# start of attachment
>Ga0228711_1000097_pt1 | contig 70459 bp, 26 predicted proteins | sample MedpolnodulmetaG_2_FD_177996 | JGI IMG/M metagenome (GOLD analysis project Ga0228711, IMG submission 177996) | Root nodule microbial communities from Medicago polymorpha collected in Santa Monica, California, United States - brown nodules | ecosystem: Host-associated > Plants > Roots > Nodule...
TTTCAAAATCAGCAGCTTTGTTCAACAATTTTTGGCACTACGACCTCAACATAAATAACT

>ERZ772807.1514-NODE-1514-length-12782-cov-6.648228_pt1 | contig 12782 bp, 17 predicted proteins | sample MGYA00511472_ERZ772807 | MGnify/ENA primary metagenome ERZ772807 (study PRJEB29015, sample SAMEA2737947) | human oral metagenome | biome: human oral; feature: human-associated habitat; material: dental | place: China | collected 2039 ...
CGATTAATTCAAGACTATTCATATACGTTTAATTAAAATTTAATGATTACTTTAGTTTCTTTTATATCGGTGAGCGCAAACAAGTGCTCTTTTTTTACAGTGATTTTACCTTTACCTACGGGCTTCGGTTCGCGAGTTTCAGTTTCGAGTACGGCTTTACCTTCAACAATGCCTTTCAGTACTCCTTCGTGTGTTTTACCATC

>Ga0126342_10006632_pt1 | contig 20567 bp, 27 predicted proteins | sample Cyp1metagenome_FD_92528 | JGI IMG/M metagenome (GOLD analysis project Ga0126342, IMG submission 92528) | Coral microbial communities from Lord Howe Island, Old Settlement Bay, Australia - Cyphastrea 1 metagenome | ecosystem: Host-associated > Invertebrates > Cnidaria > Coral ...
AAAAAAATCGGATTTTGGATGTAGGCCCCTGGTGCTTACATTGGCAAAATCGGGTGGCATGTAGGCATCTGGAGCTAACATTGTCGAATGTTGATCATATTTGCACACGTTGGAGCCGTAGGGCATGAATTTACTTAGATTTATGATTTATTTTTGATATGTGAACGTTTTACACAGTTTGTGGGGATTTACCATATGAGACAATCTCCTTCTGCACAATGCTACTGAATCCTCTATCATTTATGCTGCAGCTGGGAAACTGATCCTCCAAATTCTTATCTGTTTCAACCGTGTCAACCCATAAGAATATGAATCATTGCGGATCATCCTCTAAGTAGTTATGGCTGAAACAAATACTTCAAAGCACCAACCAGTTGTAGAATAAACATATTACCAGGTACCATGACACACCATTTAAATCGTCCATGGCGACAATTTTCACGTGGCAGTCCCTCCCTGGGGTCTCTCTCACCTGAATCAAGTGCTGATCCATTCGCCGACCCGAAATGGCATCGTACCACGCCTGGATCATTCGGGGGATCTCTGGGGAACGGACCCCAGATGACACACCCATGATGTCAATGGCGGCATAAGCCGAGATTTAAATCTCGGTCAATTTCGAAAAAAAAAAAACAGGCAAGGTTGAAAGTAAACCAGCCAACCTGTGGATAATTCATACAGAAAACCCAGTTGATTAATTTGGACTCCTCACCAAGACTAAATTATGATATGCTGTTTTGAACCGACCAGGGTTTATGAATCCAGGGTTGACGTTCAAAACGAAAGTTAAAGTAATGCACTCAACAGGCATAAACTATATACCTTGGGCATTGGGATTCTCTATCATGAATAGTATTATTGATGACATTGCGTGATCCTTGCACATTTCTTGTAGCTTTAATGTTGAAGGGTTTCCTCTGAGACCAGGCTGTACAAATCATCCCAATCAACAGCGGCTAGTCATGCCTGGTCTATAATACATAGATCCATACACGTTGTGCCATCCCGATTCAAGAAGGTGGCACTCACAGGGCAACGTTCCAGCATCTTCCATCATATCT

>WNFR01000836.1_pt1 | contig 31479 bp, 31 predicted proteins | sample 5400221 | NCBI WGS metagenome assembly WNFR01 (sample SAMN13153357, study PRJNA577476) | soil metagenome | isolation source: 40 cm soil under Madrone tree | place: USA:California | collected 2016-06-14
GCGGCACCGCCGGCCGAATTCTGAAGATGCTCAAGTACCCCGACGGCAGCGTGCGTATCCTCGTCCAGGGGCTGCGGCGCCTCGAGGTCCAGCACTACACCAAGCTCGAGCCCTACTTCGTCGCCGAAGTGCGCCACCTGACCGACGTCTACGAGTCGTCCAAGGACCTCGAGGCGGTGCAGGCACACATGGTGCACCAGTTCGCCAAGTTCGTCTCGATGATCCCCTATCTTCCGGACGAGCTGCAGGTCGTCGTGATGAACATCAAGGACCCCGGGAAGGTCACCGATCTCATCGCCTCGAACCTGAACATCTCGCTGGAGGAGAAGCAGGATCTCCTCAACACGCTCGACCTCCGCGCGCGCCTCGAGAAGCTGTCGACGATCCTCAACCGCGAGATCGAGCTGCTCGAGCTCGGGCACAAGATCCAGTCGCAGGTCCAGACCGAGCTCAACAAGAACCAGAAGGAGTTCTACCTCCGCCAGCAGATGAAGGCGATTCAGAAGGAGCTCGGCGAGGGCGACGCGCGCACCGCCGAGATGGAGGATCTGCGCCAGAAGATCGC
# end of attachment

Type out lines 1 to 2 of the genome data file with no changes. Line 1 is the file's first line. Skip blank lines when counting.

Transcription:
>Ga0228711_1000097_pt1 | contig 70459 bp, 26 predicted proteins | sample MedpolnodulmetaG_2_FD_177996 | JGI IMG/M metagenome (GOLD analysis project Ga0228711, IMG submission 177996) | Root nodule microbial communities from Medicago polymorpha collected in Santa Monica, California, United States - brown nodules | ecosystem: Host-associated > Plants > Roots > Nodule...
TTTCAAAATCAGCAGCTTTGTTCAACAATTTTTGGCACTACGACCTCAACATAAATAACT